# Limit Rules

• Jul 14th 2013, 06:42 PM
brharrii
Limit Rules
I am having some challenges understanding this problem, I was wondering if someone could help me understand how to approach it?

Suppose that:

L (a) = lim as x -> 0 of (a^x -1)/x

Exists or all a > 0. Assume also that lim x -> 0 a^x =1.

Using limit rules, prove that:

L(ab) = L(a) + L(b)

for a,b> 0

Hint: (ab)^x -1 = a^x(b^x - 1) + (a^x - 1)
• Jul 14th 2013, 07:27 PM
chiro
Re: Limit Rules
Hey brharrii.

Have you tried just evaluating the limits for L(a), L(b) and L(ab)?
• Jul 14th 2013, 09:35 PM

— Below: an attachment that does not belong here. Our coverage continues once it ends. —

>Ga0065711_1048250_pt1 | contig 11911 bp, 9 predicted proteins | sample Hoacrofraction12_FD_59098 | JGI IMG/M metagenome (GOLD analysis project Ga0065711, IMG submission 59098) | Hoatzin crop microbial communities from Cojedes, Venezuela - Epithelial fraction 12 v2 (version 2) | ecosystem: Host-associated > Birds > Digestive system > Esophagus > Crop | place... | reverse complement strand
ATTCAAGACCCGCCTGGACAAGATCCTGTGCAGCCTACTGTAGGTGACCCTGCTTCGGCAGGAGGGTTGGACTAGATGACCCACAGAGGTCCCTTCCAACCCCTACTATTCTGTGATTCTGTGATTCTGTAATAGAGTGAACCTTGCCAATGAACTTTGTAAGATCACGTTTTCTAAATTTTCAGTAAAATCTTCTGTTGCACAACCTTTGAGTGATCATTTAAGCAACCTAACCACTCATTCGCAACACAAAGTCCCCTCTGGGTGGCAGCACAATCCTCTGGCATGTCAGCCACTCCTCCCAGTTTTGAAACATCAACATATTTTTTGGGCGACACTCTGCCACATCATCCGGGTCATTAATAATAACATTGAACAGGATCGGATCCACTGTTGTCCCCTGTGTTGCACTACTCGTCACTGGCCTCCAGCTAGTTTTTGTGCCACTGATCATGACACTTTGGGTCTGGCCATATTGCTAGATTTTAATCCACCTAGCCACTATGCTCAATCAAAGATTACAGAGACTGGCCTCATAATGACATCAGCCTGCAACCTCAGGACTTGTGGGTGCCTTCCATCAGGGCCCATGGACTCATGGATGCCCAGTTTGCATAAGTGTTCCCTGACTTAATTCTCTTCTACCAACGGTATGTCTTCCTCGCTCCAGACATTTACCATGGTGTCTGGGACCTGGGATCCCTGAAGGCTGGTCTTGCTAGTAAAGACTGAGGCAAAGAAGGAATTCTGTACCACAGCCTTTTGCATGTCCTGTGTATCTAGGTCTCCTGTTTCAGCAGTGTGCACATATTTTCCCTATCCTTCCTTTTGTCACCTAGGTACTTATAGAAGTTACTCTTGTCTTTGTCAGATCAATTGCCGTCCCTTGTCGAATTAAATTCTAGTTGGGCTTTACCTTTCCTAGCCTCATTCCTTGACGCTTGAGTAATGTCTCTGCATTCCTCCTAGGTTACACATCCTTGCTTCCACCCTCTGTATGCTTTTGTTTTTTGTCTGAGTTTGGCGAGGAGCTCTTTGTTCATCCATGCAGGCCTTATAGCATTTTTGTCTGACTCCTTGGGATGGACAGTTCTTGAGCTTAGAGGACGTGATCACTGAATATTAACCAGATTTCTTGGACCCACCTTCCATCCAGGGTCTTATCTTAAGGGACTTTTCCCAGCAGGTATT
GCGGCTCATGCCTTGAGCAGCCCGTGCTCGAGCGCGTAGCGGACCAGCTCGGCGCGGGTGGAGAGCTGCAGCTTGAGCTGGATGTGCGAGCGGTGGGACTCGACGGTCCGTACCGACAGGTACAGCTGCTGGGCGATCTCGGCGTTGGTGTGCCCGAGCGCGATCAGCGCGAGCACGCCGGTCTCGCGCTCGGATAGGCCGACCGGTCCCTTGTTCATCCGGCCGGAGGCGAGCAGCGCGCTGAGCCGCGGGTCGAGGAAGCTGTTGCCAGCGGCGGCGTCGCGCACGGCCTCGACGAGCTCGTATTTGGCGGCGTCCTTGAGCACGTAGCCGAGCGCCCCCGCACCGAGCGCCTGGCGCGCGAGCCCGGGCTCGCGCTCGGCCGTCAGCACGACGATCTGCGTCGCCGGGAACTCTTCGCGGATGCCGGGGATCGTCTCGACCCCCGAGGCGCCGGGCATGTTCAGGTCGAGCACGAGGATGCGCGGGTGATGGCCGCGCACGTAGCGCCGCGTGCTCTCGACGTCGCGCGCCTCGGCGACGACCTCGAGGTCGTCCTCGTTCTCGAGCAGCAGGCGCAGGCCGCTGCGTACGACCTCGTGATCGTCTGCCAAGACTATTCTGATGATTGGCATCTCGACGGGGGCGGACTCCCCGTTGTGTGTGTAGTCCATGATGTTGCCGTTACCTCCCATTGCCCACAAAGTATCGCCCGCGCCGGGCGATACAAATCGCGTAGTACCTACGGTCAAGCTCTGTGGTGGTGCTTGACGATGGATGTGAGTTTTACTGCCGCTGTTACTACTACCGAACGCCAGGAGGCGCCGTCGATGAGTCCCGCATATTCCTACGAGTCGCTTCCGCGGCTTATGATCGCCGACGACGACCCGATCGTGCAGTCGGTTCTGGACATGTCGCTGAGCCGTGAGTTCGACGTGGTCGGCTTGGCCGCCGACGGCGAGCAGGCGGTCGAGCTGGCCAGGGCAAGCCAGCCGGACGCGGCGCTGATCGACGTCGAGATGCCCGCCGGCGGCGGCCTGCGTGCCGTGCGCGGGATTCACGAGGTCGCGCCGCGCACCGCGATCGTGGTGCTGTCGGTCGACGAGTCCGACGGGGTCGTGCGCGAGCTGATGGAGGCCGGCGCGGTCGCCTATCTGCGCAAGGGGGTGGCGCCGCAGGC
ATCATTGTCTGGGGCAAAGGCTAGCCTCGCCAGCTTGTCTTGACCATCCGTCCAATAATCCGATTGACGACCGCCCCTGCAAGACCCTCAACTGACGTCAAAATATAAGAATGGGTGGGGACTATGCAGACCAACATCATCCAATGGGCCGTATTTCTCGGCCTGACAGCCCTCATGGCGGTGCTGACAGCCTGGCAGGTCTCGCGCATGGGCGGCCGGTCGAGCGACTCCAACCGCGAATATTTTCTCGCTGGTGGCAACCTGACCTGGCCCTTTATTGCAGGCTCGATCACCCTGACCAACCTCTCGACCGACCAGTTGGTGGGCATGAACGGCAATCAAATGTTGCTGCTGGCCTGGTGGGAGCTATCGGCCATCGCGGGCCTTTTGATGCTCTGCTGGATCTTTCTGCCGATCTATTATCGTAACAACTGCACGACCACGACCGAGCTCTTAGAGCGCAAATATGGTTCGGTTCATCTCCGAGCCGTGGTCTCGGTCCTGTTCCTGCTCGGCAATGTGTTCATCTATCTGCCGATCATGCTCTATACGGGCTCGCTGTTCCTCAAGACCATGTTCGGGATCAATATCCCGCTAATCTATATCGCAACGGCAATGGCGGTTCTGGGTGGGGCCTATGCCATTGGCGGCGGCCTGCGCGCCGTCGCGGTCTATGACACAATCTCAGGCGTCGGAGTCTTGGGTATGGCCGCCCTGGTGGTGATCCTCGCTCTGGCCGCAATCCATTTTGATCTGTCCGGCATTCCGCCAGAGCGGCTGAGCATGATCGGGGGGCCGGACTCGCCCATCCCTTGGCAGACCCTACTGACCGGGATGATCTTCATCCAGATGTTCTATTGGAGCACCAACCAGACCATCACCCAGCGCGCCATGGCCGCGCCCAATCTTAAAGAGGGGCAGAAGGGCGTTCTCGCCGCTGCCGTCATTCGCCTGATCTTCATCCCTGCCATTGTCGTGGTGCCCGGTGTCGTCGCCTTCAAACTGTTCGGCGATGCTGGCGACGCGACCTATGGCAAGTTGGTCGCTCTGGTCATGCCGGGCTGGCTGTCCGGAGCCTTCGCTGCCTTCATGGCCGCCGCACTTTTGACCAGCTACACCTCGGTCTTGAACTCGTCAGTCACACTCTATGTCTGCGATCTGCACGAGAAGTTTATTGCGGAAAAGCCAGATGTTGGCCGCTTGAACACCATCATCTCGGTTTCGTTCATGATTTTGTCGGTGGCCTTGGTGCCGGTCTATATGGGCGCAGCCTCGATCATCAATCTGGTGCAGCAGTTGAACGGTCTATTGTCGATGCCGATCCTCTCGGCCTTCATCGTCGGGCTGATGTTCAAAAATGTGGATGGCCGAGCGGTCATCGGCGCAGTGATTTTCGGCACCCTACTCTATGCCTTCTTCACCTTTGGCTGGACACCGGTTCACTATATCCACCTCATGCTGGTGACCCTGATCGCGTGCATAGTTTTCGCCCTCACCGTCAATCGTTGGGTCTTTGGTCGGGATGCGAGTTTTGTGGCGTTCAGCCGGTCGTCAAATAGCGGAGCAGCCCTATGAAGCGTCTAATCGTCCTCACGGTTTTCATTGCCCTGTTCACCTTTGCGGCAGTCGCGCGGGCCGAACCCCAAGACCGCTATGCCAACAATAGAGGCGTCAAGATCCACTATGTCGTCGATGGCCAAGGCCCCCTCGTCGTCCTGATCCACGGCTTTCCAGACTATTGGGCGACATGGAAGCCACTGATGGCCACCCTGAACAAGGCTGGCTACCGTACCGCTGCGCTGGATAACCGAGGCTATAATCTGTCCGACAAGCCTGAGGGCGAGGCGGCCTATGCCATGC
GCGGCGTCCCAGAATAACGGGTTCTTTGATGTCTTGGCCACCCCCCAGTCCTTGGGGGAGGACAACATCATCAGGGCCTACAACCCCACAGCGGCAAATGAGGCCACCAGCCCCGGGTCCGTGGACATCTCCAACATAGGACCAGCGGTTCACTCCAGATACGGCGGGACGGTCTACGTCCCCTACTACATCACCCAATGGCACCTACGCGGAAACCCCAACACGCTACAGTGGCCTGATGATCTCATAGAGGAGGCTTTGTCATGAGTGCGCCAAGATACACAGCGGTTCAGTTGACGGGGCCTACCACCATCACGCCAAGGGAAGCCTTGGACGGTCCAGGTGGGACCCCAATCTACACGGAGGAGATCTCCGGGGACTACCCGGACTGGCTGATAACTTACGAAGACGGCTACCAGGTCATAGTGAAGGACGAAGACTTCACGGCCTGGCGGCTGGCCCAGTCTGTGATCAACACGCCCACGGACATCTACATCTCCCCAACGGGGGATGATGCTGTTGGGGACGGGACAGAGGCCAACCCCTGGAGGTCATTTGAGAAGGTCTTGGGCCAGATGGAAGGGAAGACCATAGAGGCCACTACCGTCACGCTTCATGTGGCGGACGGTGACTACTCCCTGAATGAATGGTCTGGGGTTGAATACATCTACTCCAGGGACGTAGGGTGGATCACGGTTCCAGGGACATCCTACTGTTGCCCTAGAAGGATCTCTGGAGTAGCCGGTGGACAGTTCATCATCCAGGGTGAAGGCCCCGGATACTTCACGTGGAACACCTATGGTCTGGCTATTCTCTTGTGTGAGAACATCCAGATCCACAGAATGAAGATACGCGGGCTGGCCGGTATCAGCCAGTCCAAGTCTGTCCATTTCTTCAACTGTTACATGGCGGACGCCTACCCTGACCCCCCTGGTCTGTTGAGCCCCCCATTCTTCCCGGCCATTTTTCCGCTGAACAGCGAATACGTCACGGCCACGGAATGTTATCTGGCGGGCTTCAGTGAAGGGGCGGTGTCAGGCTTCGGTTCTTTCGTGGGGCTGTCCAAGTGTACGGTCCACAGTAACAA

brharrii
Re: Limit Rules
Hi Chiro,

Thanks for the response. I'm not all the way sure how I to do that. To be honest I'm not sure that I understand the question completely. I understand the concept of a limits, but this question is quite a bit different from the ones I've been working on in the past. I'm used to solving limits where there is only 1 variable. How Can this problem be evaluated with so many variables? (a, b, x)

Thanks!
• Jul 14th 2013, 09:44 PM
chiro
Re: Limit Rules
Given an expression for L(x) sub in x = a, x = b, and x = ab and then show that LHS = RHS (in terms of L(ab) and L(a), L(b)).